The Feedback Loops Of Our Climate Emergency

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This was first published in the Western Advocate on November 26, 2022.

It’s good to consider global factors effecting climate change. They impact us locally. A good place to start is the website ‘Climate Emergency: Feedback Loops’.

With feedback loops, warming begets warming until tipping points are passed and the climate falls into new catastrophic realities. It is still hoped that work being done to transition to renewables and repair the environment, now and to 2030, will alleviate these tipping points.

The website is very clear about what needs to be done: cut global warming emissions (especially carbon and methane), stop deforestation, and regreen the earth. These three must run together for the rest of this century to reverse dangerous warming.

The website shows four short videos summarising each of the four major global feedback loops. These loops relate to forests, permafrost, the atmosphere, and ‘the albedo effect’.

The forests of the earth are a massive carbon sink. They make oxygen of carbon dioxide. They cool the earth. So as forests decrease, warming increases causing droughts and fires, and massive insect population increases (because of this warming) that disease the forests. More heat in the atmosphere then leads to increased temperatures and more forest die-back: a feedback loop.

A quarter of the northern hemisphere is permafrost (billions of tonnes of plant and animal matter). As the earth warms permafrost thaws. In this thawing are microbes beyond count. As they came alive, they eat the plant and animal matter, giving off massive amounts of carbon and methane. These gases then increase atmospheric temperatures, which increase permafrost thawing: a feedback loop.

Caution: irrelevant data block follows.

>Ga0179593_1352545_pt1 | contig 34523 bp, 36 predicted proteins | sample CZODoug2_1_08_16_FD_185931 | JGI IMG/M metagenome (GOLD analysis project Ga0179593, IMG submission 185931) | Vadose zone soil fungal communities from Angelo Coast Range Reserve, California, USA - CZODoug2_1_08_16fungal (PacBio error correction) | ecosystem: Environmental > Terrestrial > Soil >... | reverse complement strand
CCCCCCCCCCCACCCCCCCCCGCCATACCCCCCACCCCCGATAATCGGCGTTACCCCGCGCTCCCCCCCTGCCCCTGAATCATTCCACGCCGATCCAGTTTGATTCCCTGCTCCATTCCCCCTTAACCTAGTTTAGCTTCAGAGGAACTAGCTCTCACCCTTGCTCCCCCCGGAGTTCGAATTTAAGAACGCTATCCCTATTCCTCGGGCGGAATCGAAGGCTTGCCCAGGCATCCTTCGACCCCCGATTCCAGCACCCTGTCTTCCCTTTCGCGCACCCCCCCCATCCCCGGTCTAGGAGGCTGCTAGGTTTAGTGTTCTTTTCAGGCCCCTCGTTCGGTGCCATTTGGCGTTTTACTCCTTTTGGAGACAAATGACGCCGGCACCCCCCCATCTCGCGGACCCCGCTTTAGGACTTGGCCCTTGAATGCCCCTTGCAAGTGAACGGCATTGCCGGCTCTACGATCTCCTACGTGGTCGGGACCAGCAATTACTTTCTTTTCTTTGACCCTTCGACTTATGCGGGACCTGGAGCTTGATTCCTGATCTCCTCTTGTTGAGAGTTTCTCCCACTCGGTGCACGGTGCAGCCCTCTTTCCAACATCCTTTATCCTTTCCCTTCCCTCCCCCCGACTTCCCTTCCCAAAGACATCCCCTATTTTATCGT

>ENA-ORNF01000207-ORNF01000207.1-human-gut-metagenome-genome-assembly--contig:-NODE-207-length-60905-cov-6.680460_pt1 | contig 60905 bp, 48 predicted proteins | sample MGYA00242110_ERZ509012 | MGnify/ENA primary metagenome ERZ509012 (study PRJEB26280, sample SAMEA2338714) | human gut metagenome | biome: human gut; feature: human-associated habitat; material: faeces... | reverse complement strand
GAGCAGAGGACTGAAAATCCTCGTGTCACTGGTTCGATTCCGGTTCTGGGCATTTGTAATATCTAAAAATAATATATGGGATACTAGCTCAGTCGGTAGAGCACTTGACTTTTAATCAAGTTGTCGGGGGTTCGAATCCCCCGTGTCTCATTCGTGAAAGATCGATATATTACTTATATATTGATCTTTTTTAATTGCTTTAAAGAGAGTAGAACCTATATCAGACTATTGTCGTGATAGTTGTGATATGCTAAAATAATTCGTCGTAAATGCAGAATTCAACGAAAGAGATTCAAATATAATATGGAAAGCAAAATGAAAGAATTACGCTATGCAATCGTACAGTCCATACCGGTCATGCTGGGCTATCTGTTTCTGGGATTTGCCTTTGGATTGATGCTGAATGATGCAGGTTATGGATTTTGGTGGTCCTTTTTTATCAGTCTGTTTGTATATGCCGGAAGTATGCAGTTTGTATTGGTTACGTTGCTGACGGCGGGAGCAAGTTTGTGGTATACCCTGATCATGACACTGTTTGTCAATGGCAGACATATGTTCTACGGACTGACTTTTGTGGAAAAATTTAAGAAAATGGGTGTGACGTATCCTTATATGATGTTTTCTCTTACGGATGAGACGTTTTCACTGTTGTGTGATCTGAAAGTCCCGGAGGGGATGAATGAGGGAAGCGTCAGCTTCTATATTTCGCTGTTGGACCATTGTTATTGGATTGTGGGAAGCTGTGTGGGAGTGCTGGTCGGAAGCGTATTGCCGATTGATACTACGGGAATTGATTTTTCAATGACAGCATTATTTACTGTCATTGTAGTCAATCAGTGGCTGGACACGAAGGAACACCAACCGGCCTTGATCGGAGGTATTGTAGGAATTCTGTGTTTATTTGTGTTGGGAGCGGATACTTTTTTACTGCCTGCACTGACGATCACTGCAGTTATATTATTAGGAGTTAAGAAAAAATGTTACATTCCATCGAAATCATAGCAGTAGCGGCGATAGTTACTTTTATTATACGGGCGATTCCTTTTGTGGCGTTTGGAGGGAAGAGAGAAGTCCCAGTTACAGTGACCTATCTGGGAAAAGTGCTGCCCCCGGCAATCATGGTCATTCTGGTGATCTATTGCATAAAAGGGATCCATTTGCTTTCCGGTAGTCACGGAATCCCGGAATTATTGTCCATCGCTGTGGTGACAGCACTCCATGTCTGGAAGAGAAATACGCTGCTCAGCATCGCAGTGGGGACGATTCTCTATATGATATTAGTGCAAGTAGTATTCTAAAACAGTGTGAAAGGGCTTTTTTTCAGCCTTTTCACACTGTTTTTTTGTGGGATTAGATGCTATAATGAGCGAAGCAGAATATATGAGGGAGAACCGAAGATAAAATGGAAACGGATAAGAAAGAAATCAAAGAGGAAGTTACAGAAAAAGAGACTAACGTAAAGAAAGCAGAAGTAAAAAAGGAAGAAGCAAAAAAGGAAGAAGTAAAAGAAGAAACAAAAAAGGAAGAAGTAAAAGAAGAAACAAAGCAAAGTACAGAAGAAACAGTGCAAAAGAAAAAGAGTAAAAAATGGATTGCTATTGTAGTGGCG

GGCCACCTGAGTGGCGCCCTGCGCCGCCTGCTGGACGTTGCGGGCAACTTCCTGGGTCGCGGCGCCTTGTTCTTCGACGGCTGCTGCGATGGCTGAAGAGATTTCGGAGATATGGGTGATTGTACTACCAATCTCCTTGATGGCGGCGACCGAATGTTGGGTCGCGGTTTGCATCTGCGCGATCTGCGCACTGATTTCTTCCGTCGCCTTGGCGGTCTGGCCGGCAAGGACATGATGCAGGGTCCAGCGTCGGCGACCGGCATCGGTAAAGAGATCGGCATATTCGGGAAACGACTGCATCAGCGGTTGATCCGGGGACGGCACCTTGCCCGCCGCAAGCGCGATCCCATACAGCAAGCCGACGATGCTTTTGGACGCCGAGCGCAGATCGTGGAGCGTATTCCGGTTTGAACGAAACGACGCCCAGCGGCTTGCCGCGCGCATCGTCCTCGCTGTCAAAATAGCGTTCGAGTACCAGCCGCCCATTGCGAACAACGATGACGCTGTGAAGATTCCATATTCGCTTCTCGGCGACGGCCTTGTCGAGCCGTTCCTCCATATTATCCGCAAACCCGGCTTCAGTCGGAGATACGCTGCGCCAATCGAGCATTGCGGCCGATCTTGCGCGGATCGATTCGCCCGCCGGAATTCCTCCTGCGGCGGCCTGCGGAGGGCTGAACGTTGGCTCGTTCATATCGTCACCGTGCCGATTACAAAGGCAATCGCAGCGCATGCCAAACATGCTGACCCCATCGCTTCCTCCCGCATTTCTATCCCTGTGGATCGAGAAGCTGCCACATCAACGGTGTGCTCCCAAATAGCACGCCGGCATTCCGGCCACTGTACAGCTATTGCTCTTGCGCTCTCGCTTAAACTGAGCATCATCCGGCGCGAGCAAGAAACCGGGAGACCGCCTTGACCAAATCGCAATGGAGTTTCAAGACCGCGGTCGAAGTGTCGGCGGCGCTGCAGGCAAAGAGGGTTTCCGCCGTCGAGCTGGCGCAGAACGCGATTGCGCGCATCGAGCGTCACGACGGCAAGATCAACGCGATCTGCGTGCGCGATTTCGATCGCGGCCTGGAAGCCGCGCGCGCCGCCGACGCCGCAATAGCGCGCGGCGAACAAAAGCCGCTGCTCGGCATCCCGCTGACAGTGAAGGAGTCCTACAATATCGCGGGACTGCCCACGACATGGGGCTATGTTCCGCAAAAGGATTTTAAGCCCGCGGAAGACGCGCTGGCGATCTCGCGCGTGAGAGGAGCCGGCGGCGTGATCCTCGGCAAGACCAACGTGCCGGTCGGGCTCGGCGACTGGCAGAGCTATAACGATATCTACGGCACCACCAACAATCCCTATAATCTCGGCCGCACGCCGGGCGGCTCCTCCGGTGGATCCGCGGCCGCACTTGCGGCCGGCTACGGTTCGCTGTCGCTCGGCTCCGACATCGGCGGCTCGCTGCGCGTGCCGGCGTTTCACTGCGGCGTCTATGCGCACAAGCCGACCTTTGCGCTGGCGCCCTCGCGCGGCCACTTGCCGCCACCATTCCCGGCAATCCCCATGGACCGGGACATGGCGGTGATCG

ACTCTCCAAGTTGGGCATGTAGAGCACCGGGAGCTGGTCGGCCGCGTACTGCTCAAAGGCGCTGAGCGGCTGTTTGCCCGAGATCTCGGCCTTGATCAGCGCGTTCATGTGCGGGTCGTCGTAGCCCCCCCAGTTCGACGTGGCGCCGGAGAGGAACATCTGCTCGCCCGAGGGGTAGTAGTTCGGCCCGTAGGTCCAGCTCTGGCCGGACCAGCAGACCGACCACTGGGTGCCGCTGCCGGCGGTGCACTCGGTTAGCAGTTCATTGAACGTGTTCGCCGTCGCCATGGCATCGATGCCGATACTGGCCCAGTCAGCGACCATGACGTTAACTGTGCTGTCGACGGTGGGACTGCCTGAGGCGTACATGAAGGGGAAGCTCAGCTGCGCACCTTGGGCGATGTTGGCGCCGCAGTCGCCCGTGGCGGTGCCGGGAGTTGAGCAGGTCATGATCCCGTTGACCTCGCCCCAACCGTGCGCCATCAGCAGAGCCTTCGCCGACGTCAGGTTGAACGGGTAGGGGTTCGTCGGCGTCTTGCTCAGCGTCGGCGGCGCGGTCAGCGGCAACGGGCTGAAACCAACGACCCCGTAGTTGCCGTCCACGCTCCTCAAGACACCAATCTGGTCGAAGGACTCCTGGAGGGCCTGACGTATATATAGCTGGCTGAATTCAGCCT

As fossil fuel emissions increase, so does air temperature. This results in more water evaporating from the oceans. Water vapor makes up about 60% of all heat trapping gas found in the atmosphere. As the atmosphere absorbs evaporation as more water vapor, atmospheric temperature increases even more, causing excessive rainfall and cyclones: a feedback loop.

The earth’s poles reflect into space around 85% of the sun’s rays. This ‘albedo effect’ prevents the earth from overheating. However, as fossil fuel emissions increase, atmospheric temperature increases and the poles melt. Less ice means less reflection and more ocean absorbing the sun’s heat. This increase’s temperatures further: a feedback loop.       

These loops affect each other. These are only the major ones. We have maybe ten years to stop this feedback before climate tips over.